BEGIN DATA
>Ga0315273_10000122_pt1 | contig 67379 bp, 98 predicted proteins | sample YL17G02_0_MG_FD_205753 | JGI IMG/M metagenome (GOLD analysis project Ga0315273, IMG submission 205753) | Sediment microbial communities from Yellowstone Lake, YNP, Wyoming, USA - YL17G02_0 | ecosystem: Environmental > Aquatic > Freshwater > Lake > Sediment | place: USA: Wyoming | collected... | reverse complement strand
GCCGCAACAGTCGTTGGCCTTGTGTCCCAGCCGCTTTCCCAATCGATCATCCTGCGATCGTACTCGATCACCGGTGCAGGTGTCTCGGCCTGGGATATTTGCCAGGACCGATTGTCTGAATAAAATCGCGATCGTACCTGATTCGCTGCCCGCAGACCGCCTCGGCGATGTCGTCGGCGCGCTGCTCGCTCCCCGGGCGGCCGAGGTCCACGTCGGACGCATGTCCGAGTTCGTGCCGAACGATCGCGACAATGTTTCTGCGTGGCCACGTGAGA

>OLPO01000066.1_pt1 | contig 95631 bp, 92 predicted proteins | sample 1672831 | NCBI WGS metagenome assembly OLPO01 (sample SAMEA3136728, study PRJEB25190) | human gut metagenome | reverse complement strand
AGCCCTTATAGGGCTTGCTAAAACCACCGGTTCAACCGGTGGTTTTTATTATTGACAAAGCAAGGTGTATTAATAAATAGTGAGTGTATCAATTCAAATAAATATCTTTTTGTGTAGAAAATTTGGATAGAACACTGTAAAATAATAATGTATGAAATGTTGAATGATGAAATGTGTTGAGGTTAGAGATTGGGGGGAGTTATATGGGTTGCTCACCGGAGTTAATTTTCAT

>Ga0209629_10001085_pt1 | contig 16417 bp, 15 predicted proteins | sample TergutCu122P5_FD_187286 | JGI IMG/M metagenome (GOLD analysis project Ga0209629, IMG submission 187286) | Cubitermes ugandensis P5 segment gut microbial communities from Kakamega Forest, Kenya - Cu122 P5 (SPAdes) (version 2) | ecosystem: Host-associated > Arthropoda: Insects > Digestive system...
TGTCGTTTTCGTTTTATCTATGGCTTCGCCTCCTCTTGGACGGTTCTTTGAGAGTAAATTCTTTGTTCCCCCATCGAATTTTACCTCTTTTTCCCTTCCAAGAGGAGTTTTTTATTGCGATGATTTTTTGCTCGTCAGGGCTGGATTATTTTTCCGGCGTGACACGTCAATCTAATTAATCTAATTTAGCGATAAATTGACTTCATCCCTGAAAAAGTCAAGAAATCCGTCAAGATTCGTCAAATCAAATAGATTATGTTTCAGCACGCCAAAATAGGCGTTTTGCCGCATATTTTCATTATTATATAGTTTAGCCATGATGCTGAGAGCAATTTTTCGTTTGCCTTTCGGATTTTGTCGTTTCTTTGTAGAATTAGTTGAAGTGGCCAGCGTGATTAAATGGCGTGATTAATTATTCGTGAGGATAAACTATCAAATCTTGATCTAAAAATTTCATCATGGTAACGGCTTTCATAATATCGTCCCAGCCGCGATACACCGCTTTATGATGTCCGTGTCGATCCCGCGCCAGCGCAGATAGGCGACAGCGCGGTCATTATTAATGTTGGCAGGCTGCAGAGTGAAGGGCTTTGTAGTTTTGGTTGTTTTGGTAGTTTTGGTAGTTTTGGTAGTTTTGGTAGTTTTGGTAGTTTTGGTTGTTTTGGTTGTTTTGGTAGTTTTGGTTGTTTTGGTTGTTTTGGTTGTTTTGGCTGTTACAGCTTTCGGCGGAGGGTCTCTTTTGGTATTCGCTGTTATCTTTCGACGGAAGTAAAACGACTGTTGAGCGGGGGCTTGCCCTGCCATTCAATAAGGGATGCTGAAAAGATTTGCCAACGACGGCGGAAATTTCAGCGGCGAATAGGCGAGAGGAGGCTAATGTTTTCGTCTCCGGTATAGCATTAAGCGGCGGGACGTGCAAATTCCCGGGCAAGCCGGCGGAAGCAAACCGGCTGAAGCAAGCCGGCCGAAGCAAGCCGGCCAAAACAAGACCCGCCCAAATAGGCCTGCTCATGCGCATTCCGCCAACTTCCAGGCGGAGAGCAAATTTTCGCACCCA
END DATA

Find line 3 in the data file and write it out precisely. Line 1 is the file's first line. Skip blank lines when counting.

>OLPO01000066.1_pt1 | contig 95631 bp, 92 predicted proteins | sample 1672831 | NCBI WGS metagenome assembly OLPO01 (sample SAMEA3136728, study PRJEB25190) | human gut metagenome | reverse complement strand